I'm certainly not claiming that Barrett is right about everything, and I
doubt Robert is either. In fact, Robert just recently posted that Barrett
accepted a correction from him quite readily. Barrett may be a bit
overzealous, but much of what he has written that I have read has the ring
of truth, and mostl criticisms that I have read of him do not.
But if you look at those with whom Bolen, one of Barrett's primary
detractors, associates, he loses all credibility. He defends Hulda Clark,
whose beliefs and practices I would challenge anyone out there to defend.
She is truly an outrageous quack. And Mitchel seems to defend Bolen, which
puts him in very bad company, in my opinion.
And here's a bit about Burton Goldberg, the critic of Barrett just quoted by
"BURTON GOLDBERG, PRES. alternativemedicine.com, a former hotelier,
restaurateur and developer, discovered Alternative Medicine 18 years ago
when his friendís daughter attempted suicide. After conventional Psychiatric
Treatment failed she was referred to a Holistic Physician, who treated her
with diet and supplements. Amazed at her complete recovery, Mr. Goldberg
concluded that Conventional Medicine paid little attention to biochemical
I think one gets a good sense of his science credentials from this....
Bolen and Goldberg don't convince me of anything. I wouldn't buy a used car
----Original Message Follows----
From: Mitchel Cohen <[log in to unmask]>
Reply-To: Science for the People Discussion List
<[log in to unmask]>
To: [log in to unmask]
Subject: Re: Quackwatch -- Not so fast ....
Date: Thu, 22 Feb 2007 04:26:12 -0500
Eric Entemann and Robert Mann have defended so-called Quackwatch "expert"
Stephen Barrett, and avoid the serious critiques of Barrett's science by
reducing them to Barrett's losing of a few "hard to win" defamation
Here's an excerpt from one critic, which puts Barrett's ideas into a very
different and much harsher context:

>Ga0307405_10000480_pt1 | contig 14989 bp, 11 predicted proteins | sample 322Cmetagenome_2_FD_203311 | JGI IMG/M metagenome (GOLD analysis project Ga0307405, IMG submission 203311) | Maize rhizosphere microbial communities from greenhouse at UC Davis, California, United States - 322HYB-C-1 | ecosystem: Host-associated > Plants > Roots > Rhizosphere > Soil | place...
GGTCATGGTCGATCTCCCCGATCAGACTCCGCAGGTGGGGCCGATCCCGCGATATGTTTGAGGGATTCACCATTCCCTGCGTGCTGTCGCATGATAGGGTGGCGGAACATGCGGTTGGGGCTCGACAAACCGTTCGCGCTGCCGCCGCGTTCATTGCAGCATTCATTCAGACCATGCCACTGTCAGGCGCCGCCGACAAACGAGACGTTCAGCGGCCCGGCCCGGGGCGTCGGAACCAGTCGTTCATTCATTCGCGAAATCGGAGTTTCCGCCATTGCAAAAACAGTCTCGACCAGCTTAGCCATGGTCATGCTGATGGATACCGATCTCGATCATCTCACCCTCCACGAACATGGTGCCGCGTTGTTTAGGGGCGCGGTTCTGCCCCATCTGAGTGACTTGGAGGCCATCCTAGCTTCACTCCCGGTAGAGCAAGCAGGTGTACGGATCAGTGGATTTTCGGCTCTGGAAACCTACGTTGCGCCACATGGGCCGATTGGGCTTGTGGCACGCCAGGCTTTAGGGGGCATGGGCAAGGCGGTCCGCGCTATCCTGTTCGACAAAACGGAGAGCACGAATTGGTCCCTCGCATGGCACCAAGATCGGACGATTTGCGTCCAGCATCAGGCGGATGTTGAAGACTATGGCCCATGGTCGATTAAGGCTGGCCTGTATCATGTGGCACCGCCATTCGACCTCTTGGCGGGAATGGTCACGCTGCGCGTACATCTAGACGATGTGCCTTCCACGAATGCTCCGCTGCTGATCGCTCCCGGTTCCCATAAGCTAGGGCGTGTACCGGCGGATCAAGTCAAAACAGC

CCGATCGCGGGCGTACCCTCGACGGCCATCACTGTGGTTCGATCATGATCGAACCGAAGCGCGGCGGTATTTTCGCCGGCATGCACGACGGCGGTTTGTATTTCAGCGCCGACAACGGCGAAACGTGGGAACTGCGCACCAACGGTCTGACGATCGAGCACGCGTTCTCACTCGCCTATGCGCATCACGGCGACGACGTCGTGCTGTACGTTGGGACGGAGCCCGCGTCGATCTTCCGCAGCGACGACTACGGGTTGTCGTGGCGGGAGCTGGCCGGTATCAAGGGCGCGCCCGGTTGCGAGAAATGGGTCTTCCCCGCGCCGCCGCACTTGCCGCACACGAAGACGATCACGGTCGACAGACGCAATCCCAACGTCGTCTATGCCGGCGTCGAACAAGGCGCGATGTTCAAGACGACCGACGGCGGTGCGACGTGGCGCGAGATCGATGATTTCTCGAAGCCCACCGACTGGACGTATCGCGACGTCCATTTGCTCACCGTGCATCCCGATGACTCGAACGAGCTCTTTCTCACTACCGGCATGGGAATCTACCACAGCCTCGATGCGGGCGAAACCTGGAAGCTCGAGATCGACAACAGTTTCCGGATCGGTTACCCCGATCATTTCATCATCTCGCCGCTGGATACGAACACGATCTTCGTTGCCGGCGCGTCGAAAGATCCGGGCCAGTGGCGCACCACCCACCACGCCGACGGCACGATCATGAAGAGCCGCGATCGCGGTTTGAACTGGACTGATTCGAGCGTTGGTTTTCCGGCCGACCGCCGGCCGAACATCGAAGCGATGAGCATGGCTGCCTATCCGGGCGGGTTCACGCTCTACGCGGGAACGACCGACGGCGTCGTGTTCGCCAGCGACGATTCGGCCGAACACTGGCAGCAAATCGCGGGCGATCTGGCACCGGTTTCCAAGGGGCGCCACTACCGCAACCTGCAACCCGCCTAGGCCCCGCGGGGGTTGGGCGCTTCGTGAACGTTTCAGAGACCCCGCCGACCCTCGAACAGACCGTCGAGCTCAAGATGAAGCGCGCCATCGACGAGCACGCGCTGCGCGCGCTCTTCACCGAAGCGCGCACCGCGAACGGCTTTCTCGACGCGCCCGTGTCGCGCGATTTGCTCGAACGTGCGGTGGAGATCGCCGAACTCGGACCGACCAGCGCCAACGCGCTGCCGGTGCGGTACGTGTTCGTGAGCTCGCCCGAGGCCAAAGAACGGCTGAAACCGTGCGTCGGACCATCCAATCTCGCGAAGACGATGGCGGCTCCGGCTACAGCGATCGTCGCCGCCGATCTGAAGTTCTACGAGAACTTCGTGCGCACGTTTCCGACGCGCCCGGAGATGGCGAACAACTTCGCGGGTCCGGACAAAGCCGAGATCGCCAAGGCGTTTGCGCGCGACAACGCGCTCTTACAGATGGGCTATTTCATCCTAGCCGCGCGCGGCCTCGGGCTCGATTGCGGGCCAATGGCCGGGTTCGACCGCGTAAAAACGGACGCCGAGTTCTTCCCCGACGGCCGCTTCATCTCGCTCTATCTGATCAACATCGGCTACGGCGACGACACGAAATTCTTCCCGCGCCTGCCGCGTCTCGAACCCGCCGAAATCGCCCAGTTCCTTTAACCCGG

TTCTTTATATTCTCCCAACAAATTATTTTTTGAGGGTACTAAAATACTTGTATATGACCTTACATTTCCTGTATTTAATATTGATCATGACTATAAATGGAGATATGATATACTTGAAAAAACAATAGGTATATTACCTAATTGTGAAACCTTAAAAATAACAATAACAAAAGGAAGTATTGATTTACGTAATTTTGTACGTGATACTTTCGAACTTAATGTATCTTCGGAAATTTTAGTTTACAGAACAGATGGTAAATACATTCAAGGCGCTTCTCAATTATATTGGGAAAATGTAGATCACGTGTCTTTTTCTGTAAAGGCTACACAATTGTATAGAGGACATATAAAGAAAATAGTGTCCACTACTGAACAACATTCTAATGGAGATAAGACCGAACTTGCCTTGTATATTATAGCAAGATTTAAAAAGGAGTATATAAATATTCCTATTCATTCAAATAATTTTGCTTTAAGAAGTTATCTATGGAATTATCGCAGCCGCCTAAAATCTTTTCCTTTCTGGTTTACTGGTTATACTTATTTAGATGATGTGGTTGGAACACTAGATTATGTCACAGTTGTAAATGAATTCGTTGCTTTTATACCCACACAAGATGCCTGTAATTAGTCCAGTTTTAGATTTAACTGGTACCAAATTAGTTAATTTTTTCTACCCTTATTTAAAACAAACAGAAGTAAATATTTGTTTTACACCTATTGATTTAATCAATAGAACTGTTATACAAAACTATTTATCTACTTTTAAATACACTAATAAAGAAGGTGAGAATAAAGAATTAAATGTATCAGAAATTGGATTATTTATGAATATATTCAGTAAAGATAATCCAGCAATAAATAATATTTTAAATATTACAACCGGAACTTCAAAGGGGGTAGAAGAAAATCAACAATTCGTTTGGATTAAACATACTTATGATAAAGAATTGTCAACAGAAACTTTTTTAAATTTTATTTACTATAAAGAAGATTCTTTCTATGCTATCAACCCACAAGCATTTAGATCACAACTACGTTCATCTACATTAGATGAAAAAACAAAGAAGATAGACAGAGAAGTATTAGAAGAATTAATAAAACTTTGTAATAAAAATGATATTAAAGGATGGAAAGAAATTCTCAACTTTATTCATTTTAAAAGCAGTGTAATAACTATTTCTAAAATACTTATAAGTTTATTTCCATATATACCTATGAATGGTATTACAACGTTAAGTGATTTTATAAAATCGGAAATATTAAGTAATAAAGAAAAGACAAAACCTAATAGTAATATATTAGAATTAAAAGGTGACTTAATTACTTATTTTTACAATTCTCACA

Multiple chemical sensitivity, sick building syndrome, food-related
hyperactivity, mercury amalgam toxicity, candidiasis hyperactivity, Gulf War
syndrome-these are all costly misbeliefs and fad diagnoses, says Barrett.
"Many Americans believe that exposure to common foods and chemicals makes
them ill," he says. "This book [Barrett's] is about people who hold such
beliefs but are wrong."
.... Patients presume they are being made allergic or toxic or even being
poisoned by the mass of modern chemicals, cosmetics, cleaning agents, drugs,
and other human-made substances. They are mistaken, says Barrett. Their
misbeliefs are especially hard to understand, Barrett says, "at a time when
our food supply is the world's safest and our antipollution program is the
best we've ever had."
Patients' symptoms are mental (psychosomatic) in origin -- "they react to
stress by developing multiple symptoms." Their symptoms are not caused by
chemicals or dietary factors, he says. In fact, Barrett suggests that some
patients are "hysterical," others are "paranoid," and the rest have "certain
psychological factors" that "predispose" them to "develop symptoms" and to
seek out "questionable" doctors (meaning alternative medicine practitioners)
who will attach a ("not scientifically recognized") disease label to them.
Regarding Gulf War syndrome, for example, Barrett declares: "It provides a
feeding trough for serious scientists, since funding is abundant, and for
every charlatan with a newsworthy theory." On the matter of the dangers of
mercury fillings, he states: "The false diagnosis of mercury-amalgam
toxicity is potentially very harmful and reflects extremely poor judgment."
For the most part, of the illnesses listed above, nearly all are mere
"labels" rather than legitimate illness conditions, asserts Barrett; they're
not caused by foods or chemicals; there are no "scientific" studies
conclusively proving the association of diet, chemicals, and illness; and we
are best advised to dismiss them out of hand, he says.
In most cases and for most of the illnesses commonly associated with
chemical sensitivity, Barrett says the mass of mistaken patients would be
better off seeking "mental help" from a psychiatrist or other "mental health
practitioner." Alternative medicine physicians and especially "clinical
ecologists" (the old name for practitioners of environmental medicine, which
links exposures to toxic substances with health conditions) should be
chastised, investigated, put on notice, and if possible, put out of
business, says Barrett.
(from http://www.whale.to/a/goldberg.html "What's Eating Stephen Barrett?"
by Burton Goldberg)
There's a lot more, but that should give you an idea of Barrett's biases and
- Mitchel Cohen
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